Subject: Re: Installing NetBSD experiences and help wanted
To: None <email@example.com>
From: Cameron Patrick <firstname.lastname@example.org>
Date: 06/22/2005 16:59:07
Jimmie Houchin wrote:
> I think it would be a great idea from an advocacy standpoint. In my
> exploration I've read any number of posts of people claiming NetBSD as
> one of the harder OS installs. And that's a shame. NetBSD has a lot to
> offer people.
Yes. To be fair, NetBSD's installer isn't _that_ bad. It's nowhere
near as awful as Debian woody, for instance. The monolithic kernel
means that most supported hardware JustWorks, something which the
Debian people spent a _lot_ of time doing for the sarge release. The
partitioner is pretty swish, too: not pretty, but functional and makes
it easy to quickly set up partitions the way you like. The installer
does a good job of quickly getting a working NetBSD system onto your
computer, which is exactly what it should do.
Unfortunately the installed system is very bare: possibly no working
network, no user account, no installed software. The first few
moments of using a bare NetBSD system for me consist of "argh argh,
must install zsh and vim, need sane tab completion and editor" :-)
> When researching, I looked at the packages collection it looked
> mighty impressive.
Pkgsrc is very nice for building packages from source. The binary
packages are a not so good; a lot of packages are uninstallable from
binaries. Binary packages get removed from the archive when security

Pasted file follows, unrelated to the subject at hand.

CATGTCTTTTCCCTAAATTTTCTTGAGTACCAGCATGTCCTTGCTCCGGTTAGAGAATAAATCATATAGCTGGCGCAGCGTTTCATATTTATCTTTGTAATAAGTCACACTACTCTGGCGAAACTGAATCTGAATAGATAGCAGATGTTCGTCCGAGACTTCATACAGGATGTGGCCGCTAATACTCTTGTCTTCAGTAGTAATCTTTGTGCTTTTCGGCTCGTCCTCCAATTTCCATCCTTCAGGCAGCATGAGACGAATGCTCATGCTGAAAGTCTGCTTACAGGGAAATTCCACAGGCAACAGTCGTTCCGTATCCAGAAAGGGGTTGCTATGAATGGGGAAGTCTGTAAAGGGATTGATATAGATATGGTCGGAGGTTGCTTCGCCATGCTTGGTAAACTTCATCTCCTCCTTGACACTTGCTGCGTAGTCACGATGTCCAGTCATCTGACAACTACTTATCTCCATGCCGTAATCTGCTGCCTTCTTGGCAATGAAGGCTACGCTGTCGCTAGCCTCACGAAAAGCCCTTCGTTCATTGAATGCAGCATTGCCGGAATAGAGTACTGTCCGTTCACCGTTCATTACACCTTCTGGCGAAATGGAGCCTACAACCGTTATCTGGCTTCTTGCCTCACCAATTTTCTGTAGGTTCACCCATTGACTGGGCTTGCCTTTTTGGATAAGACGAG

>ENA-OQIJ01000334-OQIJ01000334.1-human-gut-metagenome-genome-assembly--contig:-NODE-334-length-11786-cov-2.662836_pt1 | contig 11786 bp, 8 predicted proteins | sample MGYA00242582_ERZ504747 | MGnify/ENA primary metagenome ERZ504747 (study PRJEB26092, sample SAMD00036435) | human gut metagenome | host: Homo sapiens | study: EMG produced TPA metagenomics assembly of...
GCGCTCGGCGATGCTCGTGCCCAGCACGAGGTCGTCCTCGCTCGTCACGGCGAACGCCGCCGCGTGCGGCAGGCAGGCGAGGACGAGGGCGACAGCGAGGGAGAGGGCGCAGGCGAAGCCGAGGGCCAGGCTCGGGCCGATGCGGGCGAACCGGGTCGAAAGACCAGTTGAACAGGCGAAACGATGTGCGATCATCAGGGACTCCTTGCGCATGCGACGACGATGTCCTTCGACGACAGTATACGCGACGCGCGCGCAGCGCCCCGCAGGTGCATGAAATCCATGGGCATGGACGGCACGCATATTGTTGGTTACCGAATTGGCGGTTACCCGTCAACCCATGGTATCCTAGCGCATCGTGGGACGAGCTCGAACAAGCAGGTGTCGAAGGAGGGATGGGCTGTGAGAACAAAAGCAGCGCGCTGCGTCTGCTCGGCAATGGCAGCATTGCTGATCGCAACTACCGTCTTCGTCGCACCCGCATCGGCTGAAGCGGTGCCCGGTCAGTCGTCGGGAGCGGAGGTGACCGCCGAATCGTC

flaws are found, but fixed ones tend not to be uploaded in their
place. Often packages depend on others which are not freely
distributable in binary form. (In some cases the packages can be
configured to disable these dependencies at the cost of reducing
functionality. IMHO there should be some mechanism to disable these
dependencies on the bulk-builds.)
Using pkg_add to install binary packages over the network is also a
bit fiddly. It doesn't provide any kind of progress indicator and the
downloaded packages aren't cached anywhere. This sucks for large
packages or when you have less than 100mbit to the packages mirror :-)
If only pkg_add was as nice as apt-get ...
> It even has things Debian, et al. don't. For example my favorite
> programming tool, Squeak. Squeak has a very free but odd little
> license from Apple. Therefore isn't considered "free" by the "free"
> or "open" software people. Ugh. Its freer than what they offer.
I'm a strong supporter of the Debian free software guidelines, sorry,
so I'm not going to agree entirely here. :-) Having non-free software
readily available is great but I get a warm fuzzy feeling from my
Debian systems knowing that there are only three or four packages
on my machine which don't meet pretty strict criteria of freedom.
(Competely OT: I'm not sure what Debian's problem is with the squeak
licence, though, except for the "cannot modify fonts" part.)